Can UPS Proposal Fix Pension Crisis? Some Think It Can

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By David B. Brandolph

United Parcel Service is working on a proposal that it says can fix a looming insolvency crisis affecting pensions for unionized workers.

The proposal would provide low interest long term federal government loans to troubled pension plans to cover their cash flow shortage for 5 years. Plan participants would see benefit cuts of 20 percent across the board. Plans would be obligated to begin interest-only repayments after 5 years. Loan repayments would be ensured through the creation of a risk reserve pool funded by employers, participants and unions.

Finding a workable solution to the crisis that potentially will affect more than a million plan participants has been elusive. The Multiemployer Pension Reform Act, also known as the Kline-Miller Act, was seen as a grand fix but many believe it hasn’t lived up to its promise. Other proposals already introduced in Congress or making their way toward introduction have been seen either as unworkable or not subject to bipartisan support.

There’s a lot at stake for employers, employees, and the Pension Benefit Guaranty Corporation, which insures the payment of a minimal pension benefit. If the nation’s largest plan, the 400,000-member Central States, Southeast and Southwest Areas Pension Fund, becomes insolvent, participants stand to lose most or all of their earned pensions. The fund is projected to be insolvent by sometime in late 2024. The plan’s insolvency would also likely lead to the PBGC’s own insolvency, with reverberations for other plans and their participants and retirees.

Retiree groups have been meeting with legislators and Trump Administration officials in search of a solution, including a meeting with Treasury Secretary Steven Mnuchin July 11.

UPS has a significant interest in solving the pension crisis. It could be on the hook for up to $4 billion in plan contributions if the Central States plan becomes insolvent. Other employers, such as Kroger Co., in Cincinnati, which are party to bargaining agreements with financially troubled pensions, would be adversely affected if Central States collapses.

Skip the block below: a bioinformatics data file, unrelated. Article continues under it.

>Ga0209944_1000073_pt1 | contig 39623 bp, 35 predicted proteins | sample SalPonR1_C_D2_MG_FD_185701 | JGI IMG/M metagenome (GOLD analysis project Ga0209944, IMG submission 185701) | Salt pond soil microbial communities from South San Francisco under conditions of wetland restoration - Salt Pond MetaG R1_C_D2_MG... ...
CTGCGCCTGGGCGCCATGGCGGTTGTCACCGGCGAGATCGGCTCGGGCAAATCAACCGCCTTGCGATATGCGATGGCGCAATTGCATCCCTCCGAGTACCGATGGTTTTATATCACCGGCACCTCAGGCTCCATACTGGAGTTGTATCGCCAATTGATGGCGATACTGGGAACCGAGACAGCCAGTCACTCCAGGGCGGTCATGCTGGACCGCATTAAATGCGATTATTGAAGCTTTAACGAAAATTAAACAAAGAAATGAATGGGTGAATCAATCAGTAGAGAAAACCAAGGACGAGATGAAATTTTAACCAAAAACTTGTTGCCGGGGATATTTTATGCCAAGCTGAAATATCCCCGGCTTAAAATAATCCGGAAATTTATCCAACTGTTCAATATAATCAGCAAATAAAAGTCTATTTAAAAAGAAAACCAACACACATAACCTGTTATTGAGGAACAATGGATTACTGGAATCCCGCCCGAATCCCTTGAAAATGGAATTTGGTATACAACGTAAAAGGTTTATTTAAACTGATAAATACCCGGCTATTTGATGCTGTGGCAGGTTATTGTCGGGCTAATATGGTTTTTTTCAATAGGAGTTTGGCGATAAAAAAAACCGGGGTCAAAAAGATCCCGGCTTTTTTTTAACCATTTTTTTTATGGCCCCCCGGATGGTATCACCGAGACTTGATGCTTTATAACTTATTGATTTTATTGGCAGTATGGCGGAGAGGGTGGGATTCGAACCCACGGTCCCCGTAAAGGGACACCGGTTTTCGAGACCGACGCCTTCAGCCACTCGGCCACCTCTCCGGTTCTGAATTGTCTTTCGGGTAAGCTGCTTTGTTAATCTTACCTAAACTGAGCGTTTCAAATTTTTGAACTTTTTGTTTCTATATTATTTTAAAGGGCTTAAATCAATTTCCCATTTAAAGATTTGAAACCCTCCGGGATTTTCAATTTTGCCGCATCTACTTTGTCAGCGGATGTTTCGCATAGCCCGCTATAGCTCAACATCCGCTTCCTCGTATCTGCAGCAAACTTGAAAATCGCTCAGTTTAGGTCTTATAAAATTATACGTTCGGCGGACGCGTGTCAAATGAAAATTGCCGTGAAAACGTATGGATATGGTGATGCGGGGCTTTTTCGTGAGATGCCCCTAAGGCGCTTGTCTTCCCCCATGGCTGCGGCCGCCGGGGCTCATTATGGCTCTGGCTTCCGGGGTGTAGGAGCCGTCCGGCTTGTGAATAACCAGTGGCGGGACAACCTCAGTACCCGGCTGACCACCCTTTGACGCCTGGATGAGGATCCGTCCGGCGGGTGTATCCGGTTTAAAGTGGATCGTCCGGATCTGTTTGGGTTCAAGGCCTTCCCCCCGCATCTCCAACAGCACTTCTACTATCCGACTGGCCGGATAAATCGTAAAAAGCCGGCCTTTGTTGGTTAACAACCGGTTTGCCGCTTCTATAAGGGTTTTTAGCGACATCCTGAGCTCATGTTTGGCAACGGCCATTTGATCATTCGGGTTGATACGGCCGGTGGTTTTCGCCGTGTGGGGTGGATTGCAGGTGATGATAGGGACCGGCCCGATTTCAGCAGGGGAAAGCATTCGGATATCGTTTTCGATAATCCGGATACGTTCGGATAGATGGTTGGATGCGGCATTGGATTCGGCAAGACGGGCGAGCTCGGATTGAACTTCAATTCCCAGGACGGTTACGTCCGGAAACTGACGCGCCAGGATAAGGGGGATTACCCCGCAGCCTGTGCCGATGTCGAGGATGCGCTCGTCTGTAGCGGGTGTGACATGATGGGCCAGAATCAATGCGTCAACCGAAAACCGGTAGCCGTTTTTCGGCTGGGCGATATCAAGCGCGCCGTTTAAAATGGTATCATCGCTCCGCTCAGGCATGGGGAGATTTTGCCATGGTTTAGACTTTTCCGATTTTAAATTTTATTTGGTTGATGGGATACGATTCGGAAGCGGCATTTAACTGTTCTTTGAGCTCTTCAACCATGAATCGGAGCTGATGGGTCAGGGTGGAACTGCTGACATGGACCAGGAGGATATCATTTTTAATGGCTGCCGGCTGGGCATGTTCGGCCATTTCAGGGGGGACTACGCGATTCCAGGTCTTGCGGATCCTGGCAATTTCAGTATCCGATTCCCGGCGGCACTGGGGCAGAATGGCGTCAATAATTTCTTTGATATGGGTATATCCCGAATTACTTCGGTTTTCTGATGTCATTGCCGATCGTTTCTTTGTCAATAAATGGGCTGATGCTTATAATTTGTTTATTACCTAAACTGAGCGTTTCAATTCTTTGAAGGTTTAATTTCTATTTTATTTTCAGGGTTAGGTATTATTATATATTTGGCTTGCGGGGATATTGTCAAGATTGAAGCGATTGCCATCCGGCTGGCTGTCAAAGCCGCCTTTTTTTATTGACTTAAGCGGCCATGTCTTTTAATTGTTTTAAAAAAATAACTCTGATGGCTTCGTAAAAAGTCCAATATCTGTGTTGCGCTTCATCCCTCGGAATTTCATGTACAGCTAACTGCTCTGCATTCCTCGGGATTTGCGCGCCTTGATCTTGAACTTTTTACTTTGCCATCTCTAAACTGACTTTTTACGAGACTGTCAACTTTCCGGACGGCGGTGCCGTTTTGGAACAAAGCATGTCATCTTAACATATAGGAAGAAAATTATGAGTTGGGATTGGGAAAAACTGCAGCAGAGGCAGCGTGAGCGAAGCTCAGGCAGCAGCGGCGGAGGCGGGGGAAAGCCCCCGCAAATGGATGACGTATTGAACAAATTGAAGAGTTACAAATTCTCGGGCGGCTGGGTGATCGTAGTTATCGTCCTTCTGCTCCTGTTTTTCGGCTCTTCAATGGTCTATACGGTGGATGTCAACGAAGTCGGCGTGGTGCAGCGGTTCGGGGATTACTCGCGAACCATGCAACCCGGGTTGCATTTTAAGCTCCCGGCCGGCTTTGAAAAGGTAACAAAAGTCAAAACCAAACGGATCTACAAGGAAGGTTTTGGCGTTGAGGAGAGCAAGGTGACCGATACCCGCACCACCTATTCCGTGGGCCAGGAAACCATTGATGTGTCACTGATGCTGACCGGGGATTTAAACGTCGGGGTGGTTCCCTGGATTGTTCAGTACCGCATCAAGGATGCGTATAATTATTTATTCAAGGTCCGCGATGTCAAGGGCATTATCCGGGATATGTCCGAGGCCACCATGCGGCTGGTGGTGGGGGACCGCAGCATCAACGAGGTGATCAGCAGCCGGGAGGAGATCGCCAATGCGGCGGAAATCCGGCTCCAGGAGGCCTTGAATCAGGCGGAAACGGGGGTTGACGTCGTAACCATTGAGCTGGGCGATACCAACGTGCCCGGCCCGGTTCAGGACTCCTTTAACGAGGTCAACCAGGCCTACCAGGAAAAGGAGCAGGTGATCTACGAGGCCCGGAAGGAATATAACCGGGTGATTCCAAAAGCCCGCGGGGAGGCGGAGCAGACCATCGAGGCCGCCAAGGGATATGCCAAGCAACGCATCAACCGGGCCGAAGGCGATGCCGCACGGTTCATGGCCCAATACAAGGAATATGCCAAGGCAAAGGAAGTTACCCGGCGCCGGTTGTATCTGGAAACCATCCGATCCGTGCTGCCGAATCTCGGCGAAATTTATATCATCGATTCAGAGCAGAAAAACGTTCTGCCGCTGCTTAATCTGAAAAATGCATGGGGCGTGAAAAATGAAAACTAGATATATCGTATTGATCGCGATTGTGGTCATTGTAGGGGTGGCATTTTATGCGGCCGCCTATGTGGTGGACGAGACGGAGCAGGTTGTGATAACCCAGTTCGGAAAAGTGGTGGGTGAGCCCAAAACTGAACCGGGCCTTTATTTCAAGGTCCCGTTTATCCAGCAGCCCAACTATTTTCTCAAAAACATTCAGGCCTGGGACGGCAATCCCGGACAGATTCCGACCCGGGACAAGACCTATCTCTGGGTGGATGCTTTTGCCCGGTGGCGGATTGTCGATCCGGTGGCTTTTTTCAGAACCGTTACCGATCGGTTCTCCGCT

Central States Director Likes What He Sees

Could UPS’s proposal be the cavalry riding to the rescue? Some think so.

The UPS plan will not only work, “but has a lot of bells and whistles that will appeal to conservative members of Congress,” Thomas C. Nyhan, Central States’ executive director and general counsel, told Bloomberg BNA July 11. Nyhan said the UPS proposal is the only one that he’s seen that can both work and have a shot to pass Congress.

“Our actuaries have looked at the proposal and they tell us the plan will work,” Gino Bosetti, secretary-treasurer of the Western Pennsylvania Teamsters and Employers Pension Fund in Pittsburgh, told Bloomberg BNA July 13. He said its the best option among the proposals he has seen.

Not everyone thinks the proposal is a panacea.

Conceptually, the proposal is a “good approach and is clever,” but the assumed interest rates for the plans repaying the loans “presents the risk that the plans will still face insolvency down the road,” Alicia H. Munnell, director of the Center for Retirement Research at Boston College, told Bloomberg BNA July 13. To ensure that plans remain solvent long-term, an assumed interest rate of about 4 percent would be reasonable, she said. That rate is far below the initial assumed rate of 6.5 percent used by UPS in its proposal.

Munnell also said she thinks its unfair for proposals, like this one, to have employers and employees take on pension liability for employers that have gone out of business while obligated to pay benefits for so-called “orphaned” retirees. She said taxpayers should be responsible for those obligations, even though she recognized that will be a hard sell in Congress.

UPS Working With PBGC, Treasury

UPS’s proposal “can prevent many plans from going insolvent and avoid the demise of the PBGC,” Chris Langan, UPS vice president for finance in Atlanta, told Bloomberg BNA July 13.

The proposal “avoids a taxpayer bailout and involves shared sacrifice among employers, unions, employees, and the government,” he said.

UPS has received input on its proposal from the PBGC and Treasury Department, he added.

As for the proposal’s prospects in Congress, Langan said “we are receiving a high degree of interest as we meet with people on Capitol Hill and among agencies and other stakeholders.”

The company is currently seeking the right lawmaker to introduce a bill incorporating the proposal and hopes to have legislation passed by the end of the year, he said.

To contact the reporter on this story: David B. Brandolph in Washington at

To contact the editor responsible for this story: Jo-el J. Meyer at

For More Information

UPS proposal is at

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